Tunneling to an HTTP Proxy

Why don't web-mail providers use HTTPS? Most of the time, I don't care; I'm accessing my email from home or work, and I feel confident that nobody's spying on me. But at a coffee shop, hotel, or tech conference, I'm not so sure. I don't have a habit of sending personal information through email, but still …

My solution is to use an HTTP proxy that's running in a “safe” location, and an SSH tunnel to route my browser's requests through that proxy. If you want to follow these instructions, you'll need to start with your “safe” machine. I have an always-on machine at home, but an alternative (if you don't mind paying for bandwidth and uptime) is EC2. These instructions use the standard Amazon Linux AMI, running on a “small” instance (the “micro” instance should be sufficient, but I get annoyed when it throttles performance during installs).

Install the SSH Server (sshd)

The first step to opening a tunnel is to have something listening on the other end. The Amazon AMI comes with the SSH server already installed; it's how you access your instance. Other distributions — Ubuntu, for instance — make you install it yourself. The specifics vary: use whatever package manager you prefer, and look for “openssh-server” (you should have the client already).

You also need to create a key pair if you don't have one already. The instructions in that link are complete, but I have one comment: I can't see the point of securing your key with a passphrase. Everyone that I know who uses a passphrase runs an agent so that they never have to enter it. Instead, I treat keys as disposable: each client machine has its own private key, and if one ever gets compromised (and if I can tell), it will be replaced.

Disallow Password-based Authentication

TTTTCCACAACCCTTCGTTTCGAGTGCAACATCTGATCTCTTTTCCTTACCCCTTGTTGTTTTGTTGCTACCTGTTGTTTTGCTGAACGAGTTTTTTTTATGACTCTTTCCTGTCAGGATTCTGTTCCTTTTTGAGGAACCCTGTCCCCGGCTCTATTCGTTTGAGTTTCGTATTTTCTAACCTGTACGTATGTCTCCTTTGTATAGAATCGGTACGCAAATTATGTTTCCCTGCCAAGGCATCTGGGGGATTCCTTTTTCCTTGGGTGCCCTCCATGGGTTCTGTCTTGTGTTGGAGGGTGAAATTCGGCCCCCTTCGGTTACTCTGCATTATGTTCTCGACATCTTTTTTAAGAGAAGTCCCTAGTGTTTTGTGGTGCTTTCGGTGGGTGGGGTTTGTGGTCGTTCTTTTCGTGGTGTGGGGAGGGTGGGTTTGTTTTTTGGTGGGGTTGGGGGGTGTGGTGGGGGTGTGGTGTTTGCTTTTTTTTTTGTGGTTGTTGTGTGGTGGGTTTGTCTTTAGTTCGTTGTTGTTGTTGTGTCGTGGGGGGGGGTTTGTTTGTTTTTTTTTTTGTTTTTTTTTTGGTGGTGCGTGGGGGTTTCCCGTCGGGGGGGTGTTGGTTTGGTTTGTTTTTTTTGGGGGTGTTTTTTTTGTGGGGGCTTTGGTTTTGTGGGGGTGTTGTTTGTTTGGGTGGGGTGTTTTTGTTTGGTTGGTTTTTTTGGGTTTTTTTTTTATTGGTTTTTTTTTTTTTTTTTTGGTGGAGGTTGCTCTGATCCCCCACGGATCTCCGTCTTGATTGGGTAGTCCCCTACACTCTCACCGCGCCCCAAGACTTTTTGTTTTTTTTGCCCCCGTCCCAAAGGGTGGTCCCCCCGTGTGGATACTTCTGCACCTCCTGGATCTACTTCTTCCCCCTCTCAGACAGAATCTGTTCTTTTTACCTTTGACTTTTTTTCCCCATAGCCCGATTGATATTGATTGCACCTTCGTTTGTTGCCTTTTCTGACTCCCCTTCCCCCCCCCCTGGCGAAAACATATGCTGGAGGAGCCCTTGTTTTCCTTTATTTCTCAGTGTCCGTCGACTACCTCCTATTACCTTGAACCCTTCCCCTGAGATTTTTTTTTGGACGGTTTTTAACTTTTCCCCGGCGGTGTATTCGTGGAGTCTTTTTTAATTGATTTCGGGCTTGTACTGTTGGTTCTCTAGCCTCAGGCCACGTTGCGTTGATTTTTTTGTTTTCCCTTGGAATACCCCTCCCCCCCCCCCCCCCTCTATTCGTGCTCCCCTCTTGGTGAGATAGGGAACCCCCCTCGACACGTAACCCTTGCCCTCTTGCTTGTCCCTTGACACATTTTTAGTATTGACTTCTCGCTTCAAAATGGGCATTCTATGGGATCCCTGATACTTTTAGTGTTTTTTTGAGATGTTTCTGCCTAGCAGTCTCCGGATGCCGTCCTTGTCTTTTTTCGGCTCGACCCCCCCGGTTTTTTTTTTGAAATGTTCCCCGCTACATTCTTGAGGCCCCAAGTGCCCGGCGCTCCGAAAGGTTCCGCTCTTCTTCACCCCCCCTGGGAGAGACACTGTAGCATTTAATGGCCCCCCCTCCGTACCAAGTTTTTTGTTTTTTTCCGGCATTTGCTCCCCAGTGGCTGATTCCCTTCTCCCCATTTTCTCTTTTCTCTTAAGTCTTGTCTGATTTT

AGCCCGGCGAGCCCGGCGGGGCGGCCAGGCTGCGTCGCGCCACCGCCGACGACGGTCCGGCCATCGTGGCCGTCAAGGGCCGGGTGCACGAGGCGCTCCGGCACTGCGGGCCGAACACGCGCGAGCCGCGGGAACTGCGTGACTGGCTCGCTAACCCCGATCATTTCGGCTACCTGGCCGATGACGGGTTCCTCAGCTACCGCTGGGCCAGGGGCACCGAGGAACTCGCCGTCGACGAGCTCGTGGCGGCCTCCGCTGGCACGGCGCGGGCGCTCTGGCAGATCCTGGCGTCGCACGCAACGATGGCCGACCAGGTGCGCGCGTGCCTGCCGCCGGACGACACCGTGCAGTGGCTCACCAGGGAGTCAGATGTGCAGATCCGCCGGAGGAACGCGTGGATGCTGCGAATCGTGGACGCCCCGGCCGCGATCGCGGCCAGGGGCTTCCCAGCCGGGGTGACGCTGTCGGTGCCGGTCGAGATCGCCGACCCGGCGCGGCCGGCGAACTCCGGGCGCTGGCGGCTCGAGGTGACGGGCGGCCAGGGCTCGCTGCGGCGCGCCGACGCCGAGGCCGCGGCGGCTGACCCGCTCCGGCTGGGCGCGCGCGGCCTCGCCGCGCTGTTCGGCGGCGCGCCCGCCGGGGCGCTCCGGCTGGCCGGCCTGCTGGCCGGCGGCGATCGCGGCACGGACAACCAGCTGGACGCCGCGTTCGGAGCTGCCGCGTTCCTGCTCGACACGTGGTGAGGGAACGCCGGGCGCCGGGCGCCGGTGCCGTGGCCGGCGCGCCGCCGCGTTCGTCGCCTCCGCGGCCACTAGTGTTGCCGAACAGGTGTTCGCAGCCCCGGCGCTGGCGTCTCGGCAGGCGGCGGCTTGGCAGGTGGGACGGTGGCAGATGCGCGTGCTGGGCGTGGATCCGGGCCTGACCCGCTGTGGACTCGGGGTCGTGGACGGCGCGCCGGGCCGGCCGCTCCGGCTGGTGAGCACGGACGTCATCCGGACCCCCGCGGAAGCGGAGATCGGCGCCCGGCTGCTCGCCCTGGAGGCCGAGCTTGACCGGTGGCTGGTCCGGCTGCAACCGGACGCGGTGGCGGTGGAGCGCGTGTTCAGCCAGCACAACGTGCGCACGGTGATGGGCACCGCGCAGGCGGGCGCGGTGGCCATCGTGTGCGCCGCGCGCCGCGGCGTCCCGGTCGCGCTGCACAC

In my opinion, the most important sshd configuration step is to disable password-based access: it doesn't matter how weak (or reused) your password is if nobody can use it. The Amazon AMI is, again, configured this way out of the box. If you're running on your own machine, open the file /etc/ssh/sshd_config and add/edit the following line (you have to be root to do this):

PasswordAuthentication no

Change the Inbound SSH Port

If you're running on Amazon, the standard SSH port is open by default. If you're on a home network, you need to set port forwarding on your router (see the router's manual) and/or open the port on the machine's own firewall.

That said, I don't like leaving port 22 open: once the cracker bots discover your machine, you'll get literally thousands of break-in attempts on an average day. If you're using key-based authentication, you don't have much to worry about … unless logfiles eat up all of your disk space or the connection attempts act as a denial of service attack. Security by obscurity is actually useful here: bots don't waste their time hitting arbitrary ports, so if you pick such a port — say, 9876 — you reduce the number of connection attempts.

Another reason for selecting a non-standard port is if the network that you're connecting from limits the ports that you can use to connect. For example, I once worked for a company that only allowed outbound traffic on ports 22, 80, and 443. To open a tunnel, I configured SSH to listen on port 443 (which will get less bot traffic than 80).